Magpies ready to even an old, old score

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THE WEEK THAT WAS: They’ve been at each other’s throats since the 19th century but two of Melbourne’s oldest footy clubs are still locked in a fight that might be about to heat up even more, says Chief Writer RON REED:

THE OLD suburban Melbourne footy rivalries aren’t necessarily as fierce or as important as they used to be before the national competition evolved into what it is today. But the one that has stood the test of time is Carlton and Collingwood – or has it? It didn’t feel like it when they met at the MCG last Sunday afternoon with the great stadium little more than half full. With no other game in town, or anywhere else, just 53,706 turned up. And amazingly, Channel 7 couldn’t be bothered televising it. That old cliché term, the “blockbuster,” was nowhere to be heard. It might have had something to do with the unpopular twilight time zone, and the expectation that the struggling Blues – coming off a disastrous flop against Fremantle the previous week — would be unable to make a match of it with the rampant Magpies, wouldn’t have helped either. But it just didn’t feel right – in the good old days, they’d be close to locking the gates every time these two met, and Seven couldn’t get enough of it.

Even when they met in the prime slot, Friday night, in round three, they pulled 68,548, which is a good crowd by most clubs’ standards but nothing special by theirs. Still, they are the ninth and 16th best crowds of the season so it’s not as if the rivalry has withered on the vine, only that it might have hit a flat spot. If so, stand by for it to fire up again next year.

Always a fierce rivalry - Carlton and Collingwood. Pic: Quinn Rooney/Getty Images
Always a fierce rivalry – Carlton and Collingwood. Pic: Quinn Rooney/Getty Images

That’s because, for Carlton fans, the unthinkable is poised to happen. While the relevant stat is not readily available, for as long as most people – certainly this old Blues fan – can remember, Carlton have always held the overall bragging rights. And still do – but it’s now too close for comfort. This season’s two encounters have taken the total to 256, with the Blues having won 127 to the Magpies’ 125, with four draws. So next year’s two matches – and there will always be two every year – means Collingwood will draw level unless the Bluebaggers pull their fingers out, and if they happened to play a final (we wish!) the turnaround could be complete.

Of course, the feeling at Princes Park will be that this must not be allowed to occur in any circumstances – so there’s some live motivation right there. Another catastrophe from the Blues’ perspective is already out of their hands. They currently share the title for most premierships, 16, with Essendon – with Collingwood just one behind, on 15, and well-placed to catch up this coming September. However, that still won’t hide the fact that they have met six times in Grand Finals, Collingwood winning the first one in 1910 and Carlton the other five, including the famous comeback from 44 points behind at half-time in 1970 and the infamous Wayne Harmes boundary line play in the dying minutes of 1979. That was the match when colourful Blues president George Harris rubbed salt into the black and white army’s wounds by declaring: “What’s better than beating Collingwood by 10 goals? Beating them by five points!”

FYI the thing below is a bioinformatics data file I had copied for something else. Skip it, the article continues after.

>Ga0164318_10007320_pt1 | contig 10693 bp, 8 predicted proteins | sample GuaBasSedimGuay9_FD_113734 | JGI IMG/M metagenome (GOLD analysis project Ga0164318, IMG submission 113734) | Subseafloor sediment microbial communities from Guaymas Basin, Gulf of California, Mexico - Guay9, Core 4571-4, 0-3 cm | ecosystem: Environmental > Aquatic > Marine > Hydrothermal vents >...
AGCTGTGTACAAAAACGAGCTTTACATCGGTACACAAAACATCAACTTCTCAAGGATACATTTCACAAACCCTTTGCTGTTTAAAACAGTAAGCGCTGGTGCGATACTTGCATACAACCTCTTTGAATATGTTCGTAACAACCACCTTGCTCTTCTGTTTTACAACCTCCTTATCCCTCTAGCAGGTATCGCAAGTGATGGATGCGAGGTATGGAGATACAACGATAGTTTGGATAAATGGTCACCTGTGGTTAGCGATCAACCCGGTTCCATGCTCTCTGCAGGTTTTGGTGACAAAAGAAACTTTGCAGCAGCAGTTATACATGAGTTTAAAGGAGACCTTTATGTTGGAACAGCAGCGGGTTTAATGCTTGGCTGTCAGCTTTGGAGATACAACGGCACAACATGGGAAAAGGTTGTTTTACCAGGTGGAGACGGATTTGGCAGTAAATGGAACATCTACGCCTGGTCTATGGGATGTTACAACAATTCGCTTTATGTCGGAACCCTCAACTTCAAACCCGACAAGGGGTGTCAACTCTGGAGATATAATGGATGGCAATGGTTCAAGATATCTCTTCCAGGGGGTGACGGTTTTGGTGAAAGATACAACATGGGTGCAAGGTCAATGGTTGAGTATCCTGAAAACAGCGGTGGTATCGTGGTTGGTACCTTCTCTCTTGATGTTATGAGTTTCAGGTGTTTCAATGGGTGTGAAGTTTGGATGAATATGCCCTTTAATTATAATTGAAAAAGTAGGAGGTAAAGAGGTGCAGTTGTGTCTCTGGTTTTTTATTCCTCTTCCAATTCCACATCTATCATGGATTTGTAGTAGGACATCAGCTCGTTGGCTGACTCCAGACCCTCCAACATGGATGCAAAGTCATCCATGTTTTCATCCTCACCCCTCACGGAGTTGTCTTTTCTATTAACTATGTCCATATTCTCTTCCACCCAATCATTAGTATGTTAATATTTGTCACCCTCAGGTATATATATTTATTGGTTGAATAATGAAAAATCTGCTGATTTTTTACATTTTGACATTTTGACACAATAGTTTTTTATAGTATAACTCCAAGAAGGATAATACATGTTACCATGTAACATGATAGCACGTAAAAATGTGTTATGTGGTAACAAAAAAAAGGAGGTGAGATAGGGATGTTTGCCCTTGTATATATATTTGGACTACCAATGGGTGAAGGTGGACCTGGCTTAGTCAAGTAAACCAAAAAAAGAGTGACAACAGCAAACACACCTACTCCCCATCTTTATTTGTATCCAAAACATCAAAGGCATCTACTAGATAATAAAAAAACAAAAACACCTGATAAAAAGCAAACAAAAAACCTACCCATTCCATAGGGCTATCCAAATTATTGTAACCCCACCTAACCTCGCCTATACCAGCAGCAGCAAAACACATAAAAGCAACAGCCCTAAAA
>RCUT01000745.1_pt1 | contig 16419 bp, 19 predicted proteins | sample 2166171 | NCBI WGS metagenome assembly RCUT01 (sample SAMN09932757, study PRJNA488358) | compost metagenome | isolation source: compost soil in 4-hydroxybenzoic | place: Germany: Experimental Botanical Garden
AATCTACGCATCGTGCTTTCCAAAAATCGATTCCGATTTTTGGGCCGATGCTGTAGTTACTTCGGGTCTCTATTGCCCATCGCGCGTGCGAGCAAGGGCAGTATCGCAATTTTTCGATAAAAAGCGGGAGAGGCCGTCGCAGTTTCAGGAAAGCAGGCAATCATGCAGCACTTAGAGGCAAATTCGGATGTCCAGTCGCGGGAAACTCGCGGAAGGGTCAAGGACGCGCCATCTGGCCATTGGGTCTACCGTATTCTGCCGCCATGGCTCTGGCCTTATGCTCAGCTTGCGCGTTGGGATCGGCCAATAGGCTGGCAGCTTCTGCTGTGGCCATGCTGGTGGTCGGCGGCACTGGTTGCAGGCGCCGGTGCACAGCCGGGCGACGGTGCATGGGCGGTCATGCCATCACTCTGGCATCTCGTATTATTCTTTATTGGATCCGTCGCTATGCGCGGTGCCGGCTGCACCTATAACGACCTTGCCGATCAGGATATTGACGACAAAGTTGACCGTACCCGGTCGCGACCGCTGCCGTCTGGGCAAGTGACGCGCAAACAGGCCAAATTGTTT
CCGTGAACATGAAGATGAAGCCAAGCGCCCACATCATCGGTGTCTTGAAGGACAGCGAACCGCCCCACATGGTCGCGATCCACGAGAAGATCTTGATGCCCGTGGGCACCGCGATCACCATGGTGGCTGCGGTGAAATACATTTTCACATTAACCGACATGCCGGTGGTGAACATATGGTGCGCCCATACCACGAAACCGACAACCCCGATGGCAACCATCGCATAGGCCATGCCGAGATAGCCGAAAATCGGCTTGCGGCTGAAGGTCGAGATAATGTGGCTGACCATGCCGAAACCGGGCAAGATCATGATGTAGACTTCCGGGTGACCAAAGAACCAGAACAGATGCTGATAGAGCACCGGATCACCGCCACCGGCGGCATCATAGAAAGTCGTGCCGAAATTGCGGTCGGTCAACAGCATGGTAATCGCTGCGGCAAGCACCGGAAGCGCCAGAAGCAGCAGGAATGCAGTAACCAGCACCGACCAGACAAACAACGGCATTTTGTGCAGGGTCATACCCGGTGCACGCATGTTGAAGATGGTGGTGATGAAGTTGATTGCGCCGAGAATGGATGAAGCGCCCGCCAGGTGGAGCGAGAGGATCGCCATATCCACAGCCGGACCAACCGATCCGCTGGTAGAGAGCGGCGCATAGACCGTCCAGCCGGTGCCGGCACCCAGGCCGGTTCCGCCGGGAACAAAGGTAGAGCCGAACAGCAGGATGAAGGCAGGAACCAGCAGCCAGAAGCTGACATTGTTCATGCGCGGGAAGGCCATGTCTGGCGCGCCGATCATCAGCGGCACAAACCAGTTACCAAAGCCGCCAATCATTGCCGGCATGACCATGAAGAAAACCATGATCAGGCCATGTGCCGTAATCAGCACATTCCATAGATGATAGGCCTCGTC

It was the 1910 Granny that really created the hostility, according to Wikipedia, which says the clubs had been on friendly terms since becoming two of the eight original members of the VFL in 1897, Collingwood winning their first encounter. Early in the fourth quarter of the 1910 playoff, while Collingwood was leading, a huge brawl broke out involving at least 30 players and officials. Experienced umpire Jack Elder said it was the worst fight he ever saw. Collingwood won by 14 points and one player from each side was suspended for 18 months and another one from each for 12 months, although one of the culprits was cleared on appeal when a team-mate claimed to be the guilty party. Carlton vowed to never forget that day and took revenge the next time the teams met with the flag at stake in 1915. They won again in 1938, 1970, 1979 and 1981, and overall have now won 14 of 22 finals matches against the Magpies – the last of which was in 1988, three decades ago.

Even the coaches and players seem to steer well clear of each other. Only Mick Malthouse has coached both teams and in more than 120 years of combat only 21 players have crossed from one to the other – and most of them did not last long at their new homes. Currently, Dale Thomas, now in his fifth season at Carlton after eight at Collingwood, is proving to be one of the few exceptions. He seems to have fully transitioned, having copped a week for whacking one opponent Levi Greenwood on Sunday, harassing another, Mason Cox, and even giving Magpie coach Nathan Buckley a gobful. So no, the rivalry is not quite dead just yet.